In Millennium Pharmaceuticals, Inc. v. Sandoz, the Federal Circuit reversed the district court decision that invalidated one of the Orange Book-listed patents covering the anti-cancer drug Velcade. In so doing, the court explained that a novel product with unexpected advantageous properties is not obvious just because the process by which it was made might have been.
The patent at issue was Millennium’s U.S. Patent No. 6,713,446, which is listed in the Orange Book for Velcade®, which is used to treat multiple myeloma and mantle cell lymphoma. The patent is directed to stable esters of boronic acid compounds, including the D-mannitol ester of bortezomib, which turned out to have surprising stability and overcame the problem of lack of stability of other bortezomib compounds and formulations.
The court discussed claim 20, which recites:
20. The lyophilized compound D-mannitol N-(2- pyrazine)carbonyl-L-phenylalanine-L-leucine boronate.
According to the Federal Circuit decision, the D-mannitol ester was discovered somewhat by accident. Researchers were trying to develop a stable, lyophilized formulation of bortezomib, and “produced a promising lyophilized formulation using mannitol,” a known bulking often use in lyophilization. They discovered that the formulation contained “a new chemical compound”—the D-mannitol ester of bortezomib, and that that compound was stable in the formulation and “acts as a ‘prodrug’ … that converts to [bortezomib] upon administration to a patient.” Since the instability of bortezomib had prevented FDA approval of previous products, this new compound paved the way for FDA approval of a product that “changed the decades-old standard of care for multiple myeloma and has saved thousands of lives.”
The ‘446 patent was the subject of ANDA litigation against a number of would-be generic manufacturers.
As summarized in the Federal Circuit decision:
The district court held that the claims were obvious because they were the inherent result of an allegedly obvious process, viz., lyophilizing bortezomib in the presence of the bulking agent mannitol.
The Federal Circuit decision was authored by Judge Newman and joined by Judges Mayer and O’Malley.
The Federal Circuit applied the “lead compound” analytical framework to assess the obviousness of the claimed compound, and found no evidence to support obviousness:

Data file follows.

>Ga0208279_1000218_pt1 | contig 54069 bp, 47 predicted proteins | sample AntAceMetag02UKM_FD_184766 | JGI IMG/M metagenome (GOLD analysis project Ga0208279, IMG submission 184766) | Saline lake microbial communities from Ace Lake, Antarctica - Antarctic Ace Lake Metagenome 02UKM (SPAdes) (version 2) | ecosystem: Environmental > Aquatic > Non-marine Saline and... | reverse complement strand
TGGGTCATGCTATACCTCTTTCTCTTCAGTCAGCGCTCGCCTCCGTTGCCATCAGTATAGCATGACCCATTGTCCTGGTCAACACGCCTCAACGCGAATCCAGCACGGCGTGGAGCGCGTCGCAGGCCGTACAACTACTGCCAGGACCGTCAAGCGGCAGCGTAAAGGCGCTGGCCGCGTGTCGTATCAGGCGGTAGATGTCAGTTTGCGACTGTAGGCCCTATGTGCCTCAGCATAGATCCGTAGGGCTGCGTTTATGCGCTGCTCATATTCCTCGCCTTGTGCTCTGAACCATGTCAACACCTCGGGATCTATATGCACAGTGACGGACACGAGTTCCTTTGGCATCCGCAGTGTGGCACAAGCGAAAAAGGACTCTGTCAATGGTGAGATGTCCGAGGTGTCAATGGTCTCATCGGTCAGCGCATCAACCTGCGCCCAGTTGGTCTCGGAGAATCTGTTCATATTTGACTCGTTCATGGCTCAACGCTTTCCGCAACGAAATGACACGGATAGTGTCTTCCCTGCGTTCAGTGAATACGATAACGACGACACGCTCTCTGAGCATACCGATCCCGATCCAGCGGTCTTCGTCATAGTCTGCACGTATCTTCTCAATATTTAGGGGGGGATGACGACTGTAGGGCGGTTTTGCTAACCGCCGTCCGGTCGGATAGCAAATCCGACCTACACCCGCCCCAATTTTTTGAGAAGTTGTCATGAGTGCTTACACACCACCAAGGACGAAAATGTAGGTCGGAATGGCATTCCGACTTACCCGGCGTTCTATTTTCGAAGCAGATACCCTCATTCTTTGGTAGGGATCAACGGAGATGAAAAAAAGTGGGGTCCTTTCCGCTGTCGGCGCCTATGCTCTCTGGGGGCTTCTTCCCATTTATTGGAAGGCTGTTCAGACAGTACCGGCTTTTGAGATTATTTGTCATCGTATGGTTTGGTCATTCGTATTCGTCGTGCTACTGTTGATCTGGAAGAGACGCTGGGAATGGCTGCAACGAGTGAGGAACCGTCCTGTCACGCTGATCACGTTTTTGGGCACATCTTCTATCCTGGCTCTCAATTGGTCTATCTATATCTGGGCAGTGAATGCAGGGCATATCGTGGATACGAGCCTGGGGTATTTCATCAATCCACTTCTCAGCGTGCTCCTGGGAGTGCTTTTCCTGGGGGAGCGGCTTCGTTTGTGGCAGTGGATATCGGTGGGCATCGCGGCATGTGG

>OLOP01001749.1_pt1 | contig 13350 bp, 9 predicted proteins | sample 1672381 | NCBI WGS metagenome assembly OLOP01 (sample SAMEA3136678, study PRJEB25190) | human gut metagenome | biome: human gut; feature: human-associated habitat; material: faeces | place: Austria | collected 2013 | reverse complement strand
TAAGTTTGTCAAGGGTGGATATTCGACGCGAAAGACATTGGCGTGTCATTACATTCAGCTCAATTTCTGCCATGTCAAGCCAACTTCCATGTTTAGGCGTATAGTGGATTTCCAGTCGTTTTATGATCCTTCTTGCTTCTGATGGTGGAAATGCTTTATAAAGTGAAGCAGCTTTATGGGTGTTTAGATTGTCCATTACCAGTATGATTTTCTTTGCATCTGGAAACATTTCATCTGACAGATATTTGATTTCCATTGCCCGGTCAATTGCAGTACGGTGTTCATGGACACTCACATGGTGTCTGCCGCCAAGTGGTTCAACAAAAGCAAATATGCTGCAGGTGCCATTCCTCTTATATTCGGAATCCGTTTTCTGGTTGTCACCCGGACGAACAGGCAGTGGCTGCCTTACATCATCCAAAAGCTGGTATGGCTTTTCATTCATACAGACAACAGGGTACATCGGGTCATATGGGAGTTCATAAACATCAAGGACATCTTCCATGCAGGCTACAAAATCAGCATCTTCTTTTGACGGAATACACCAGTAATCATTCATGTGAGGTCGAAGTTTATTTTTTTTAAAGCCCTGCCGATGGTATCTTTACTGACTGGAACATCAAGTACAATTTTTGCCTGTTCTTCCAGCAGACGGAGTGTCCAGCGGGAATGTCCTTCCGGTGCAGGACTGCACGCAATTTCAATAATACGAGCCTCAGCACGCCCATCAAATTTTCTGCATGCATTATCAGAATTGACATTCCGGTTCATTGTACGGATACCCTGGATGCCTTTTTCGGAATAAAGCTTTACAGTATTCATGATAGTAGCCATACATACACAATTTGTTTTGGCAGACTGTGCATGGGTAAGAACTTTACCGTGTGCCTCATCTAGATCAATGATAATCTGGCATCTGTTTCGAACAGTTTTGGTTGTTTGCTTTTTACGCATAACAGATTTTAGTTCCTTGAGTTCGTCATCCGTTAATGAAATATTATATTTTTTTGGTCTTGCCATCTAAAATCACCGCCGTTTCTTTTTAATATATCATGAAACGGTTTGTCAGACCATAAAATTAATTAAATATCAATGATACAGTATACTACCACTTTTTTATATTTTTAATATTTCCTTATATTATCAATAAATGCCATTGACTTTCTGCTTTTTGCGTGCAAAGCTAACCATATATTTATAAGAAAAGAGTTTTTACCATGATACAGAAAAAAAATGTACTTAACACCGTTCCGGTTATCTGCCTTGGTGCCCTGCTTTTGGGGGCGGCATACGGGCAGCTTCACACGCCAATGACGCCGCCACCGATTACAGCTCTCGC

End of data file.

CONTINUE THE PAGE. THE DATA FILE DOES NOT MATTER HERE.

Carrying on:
There is no teaching or suggestion in the references to produce the claimed mannitol ester. No reference shows or suggests ester formation at freeze-drying conditions, or that any such ester might solve the problems of instability and insolubility of the free acid while dissociating rapidly in the bloodstream. No reference provides a reason to make the mannitol ester of bortezomib.
Addressing Sandoz’s arguments regarding the obviousness of lyophilization with mannitol, the Federal Circuit emphasized:
[T]he prior art does not teach or suggest that lyophilization of bortezomib in the presence of mannitol would produce a chemical reaction and form a new chemical compound, or provide a reason to make this specific new chemical compound, or that this new compound would solve the previously intractable problems of bortezomib formulation.
Since it was not obvious that lyophilization with mannitol would form a new chemical compound with greatly improved stability, the standards for establishing obviousness were not met.
On the entirety of the record, we conclude that the district court clearly erred in finding that a person of ordinary skill would obviously make the D-mannitol ester in order to solve the problem of providing an effective form of bortezomib. The unexpected properties of an unexpectedly produced new compound, and the ensuing pharmaceutical efficacy and benefit, negate the district court’s ruling of obviousness
Thus, the Federal Circuit reversed the district court’s ruling on obviousness.
It is not uncommon for an examiner to assert that a product claim is obvious because the product is the inherent result of a process that allegedly would have been obvious. Evidence of unexpected results is not always sufficient to overcome such a rejection, because the examiner may assert that the unexpected properties would have been inherent in the product that would have resulted from the obvious process. This decision is a reminder that the obviousness of novel products should be assessed under a “lead compound” analysis, and, as 35 USC § 103 reminds, “[p]atentability shall not negatived by on “the manner in which the invention was made.”